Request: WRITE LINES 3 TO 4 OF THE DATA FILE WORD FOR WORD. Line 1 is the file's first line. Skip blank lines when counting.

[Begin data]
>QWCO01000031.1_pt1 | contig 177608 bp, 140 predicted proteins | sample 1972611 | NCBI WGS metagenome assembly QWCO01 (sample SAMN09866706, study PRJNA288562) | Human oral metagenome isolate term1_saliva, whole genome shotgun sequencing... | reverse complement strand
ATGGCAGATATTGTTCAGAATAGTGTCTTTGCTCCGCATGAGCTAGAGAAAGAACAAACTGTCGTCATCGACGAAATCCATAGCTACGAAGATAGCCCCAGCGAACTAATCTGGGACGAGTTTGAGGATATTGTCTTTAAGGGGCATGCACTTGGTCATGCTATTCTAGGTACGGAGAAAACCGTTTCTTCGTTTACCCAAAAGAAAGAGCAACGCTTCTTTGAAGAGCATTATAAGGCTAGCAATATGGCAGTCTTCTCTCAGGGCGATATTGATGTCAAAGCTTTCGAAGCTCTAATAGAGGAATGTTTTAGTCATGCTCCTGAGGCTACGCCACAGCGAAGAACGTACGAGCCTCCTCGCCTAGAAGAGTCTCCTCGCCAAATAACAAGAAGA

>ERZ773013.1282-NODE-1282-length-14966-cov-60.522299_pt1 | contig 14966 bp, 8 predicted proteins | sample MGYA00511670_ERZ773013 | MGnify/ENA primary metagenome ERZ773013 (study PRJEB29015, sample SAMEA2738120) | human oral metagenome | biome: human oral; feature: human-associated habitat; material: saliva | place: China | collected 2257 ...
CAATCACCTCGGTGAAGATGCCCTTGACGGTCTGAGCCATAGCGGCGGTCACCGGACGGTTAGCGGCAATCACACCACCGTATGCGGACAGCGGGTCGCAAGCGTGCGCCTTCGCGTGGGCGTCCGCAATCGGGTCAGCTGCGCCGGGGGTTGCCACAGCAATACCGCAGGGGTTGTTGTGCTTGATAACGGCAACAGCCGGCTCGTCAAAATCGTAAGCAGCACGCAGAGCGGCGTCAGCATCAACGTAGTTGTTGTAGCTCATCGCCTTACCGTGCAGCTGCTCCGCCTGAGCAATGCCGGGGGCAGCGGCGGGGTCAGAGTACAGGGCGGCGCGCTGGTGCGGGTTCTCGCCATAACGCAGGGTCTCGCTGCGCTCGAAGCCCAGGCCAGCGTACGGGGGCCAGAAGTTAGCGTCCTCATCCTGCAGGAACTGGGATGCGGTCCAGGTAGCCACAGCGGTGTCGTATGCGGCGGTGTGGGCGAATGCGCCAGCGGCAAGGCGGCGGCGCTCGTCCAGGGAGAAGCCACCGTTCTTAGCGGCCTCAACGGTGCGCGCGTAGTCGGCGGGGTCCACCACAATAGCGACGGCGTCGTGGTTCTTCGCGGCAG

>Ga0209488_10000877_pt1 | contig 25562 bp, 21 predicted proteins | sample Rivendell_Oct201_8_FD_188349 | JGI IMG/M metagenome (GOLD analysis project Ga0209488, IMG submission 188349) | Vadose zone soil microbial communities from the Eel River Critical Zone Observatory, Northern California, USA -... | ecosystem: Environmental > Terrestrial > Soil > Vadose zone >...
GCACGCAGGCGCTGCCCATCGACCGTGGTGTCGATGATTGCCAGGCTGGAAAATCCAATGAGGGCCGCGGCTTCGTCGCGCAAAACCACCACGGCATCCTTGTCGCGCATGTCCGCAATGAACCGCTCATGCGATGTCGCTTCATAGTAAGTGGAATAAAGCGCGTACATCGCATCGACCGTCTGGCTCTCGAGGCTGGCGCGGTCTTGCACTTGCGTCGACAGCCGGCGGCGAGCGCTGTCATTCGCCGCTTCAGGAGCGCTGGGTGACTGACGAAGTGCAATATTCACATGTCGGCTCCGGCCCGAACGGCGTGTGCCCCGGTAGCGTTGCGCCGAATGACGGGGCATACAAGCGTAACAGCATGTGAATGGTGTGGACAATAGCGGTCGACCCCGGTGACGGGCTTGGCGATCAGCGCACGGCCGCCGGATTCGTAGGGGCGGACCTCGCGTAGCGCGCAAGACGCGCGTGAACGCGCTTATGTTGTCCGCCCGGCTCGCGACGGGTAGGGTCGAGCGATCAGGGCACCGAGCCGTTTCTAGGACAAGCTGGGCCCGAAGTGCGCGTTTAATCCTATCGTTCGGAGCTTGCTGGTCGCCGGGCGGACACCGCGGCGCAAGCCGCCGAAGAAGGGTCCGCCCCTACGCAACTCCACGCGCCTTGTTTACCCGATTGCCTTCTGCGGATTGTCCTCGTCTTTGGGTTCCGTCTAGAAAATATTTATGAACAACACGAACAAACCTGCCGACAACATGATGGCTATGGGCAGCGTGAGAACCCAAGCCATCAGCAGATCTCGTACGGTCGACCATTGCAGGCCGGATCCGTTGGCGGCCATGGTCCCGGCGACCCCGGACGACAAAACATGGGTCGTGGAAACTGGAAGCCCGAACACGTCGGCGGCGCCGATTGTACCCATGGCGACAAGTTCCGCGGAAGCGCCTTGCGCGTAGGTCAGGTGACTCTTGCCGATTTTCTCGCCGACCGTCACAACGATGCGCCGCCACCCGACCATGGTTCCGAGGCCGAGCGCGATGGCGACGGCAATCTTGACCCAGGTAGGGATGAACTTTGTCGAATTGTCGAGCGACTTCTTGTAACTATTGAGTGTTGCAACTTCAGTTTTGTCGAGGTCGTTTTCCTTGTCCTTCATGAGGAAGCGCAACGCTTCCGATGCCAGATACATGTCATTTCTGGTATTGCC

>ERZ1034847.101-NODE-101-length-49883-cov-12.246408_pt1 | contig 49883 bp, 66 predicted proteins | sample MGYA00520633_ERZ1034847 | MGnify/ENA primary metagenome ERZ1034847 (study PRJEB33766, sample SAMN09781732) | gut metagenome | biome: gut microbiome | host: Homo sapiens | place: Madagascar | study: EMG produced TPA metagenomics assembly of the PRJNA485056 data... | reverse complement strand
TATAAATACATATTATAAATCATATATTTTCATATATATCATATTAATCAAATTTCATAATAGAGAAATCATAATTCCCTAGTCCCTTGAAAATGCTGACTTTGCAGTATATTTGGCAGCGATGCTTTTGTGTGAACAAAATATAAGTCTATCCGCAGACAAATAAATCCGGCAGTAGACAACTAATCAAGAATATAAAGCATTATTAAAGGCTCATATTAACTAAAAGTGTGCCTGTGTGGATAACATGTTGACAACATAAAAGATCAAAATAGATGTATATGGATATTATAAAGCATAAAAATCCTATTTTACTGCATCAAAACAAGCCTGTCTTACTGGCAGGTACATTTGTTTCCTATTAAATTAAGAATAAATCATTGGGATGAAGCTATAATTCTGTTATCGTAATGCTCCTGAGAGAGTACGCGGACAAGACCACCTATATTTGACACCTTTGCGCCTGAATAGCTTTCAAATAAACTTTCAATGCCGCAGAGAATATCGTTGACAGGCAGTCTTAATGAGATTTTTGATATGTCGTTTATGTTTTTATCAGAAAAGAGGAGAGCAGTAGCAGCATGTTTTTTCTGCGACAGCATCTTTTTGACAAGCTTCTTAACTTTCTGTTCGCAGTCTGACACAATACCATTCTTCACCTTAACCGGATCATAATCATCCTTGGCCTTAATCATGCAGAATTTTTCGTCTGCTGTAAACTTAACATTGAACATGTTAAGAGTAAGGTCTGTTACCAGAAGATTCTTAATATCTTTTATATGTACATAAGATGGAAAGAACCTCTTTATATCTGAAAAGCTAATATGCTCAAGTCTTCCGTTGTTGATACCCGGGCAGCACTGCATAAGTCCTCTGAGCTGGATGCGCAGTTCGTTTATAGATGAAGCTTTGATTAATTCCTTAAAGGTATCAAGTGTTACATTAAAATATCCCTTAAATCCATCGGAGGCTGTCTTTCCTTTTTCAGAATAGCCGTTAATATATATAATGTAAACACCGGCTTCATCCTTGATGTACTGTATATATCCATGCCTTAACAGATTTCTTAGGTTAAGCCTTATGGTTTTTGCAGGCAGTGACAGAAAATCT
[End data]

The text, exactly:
>ERZ773013.1282-NODE-1282-length-14966-cov-60.522299_pt1 | contig 14966 bp, 8 predicted proteins | sample MGYA00511670_ERZ773013 | MGnify/ENA primary metagenome ERZ773013 (study PRJEB29015, sample SAMEA2738120) | human oral metagenome | biome: human oral; feature: human-associated habitat; material: saliva | place: China | collected 2257 ...
CAATCACCTCGGTGAAGATGCCCTTGACGGTCTGAGCCATAGCGGCGGTCACCGGACGGTTAGCGGCAATCACACCACCGTATGCGGACAGCGGGTCGCAAGCGTGCGCCTTCGCGTGGGCGTCCGCAATCGGGTCAGCTGCGCCGGGGGTTGCCACAGCAATACCGCAGGGGTTGTTGTGCTTGATAACGGCAACAGCCGGCTCGTCAAAATCGTAAGCAGCACGCAGAGCGGCGTCAGCATCAACGTAGTTGTTGTAGCTCATCGCCTTACCGTGCAGCTGCTCCGCCTGAGCAATGCCGGGGGCAGCGGCGGGGTCAGAGTACAGGGCGGCGCGCTGGTGCGGGTTCTCGCCATAACGCAGGGTCTCGCTGCGCTCGAAGCCCAGGCCAGCGTACGGGGGCCAGAAGTTAGCGTCCTCATCCTGCAGGAACTGGGATGCGGTCCAGGTAGCCACAGCGGTGTCGTATGCGGCGGTGTGGGCGAATGCGCCAGCGGCAAGGCGGCGGCGCTCGTCCAGGGAGAAGCCACCGTTCTTAGCGGCCTCAACGGTGCGCGCGTAGTCGGCGGGGTCCACCACAATAGCGACGGCGTCGTGGTTCTTCGCGGCAG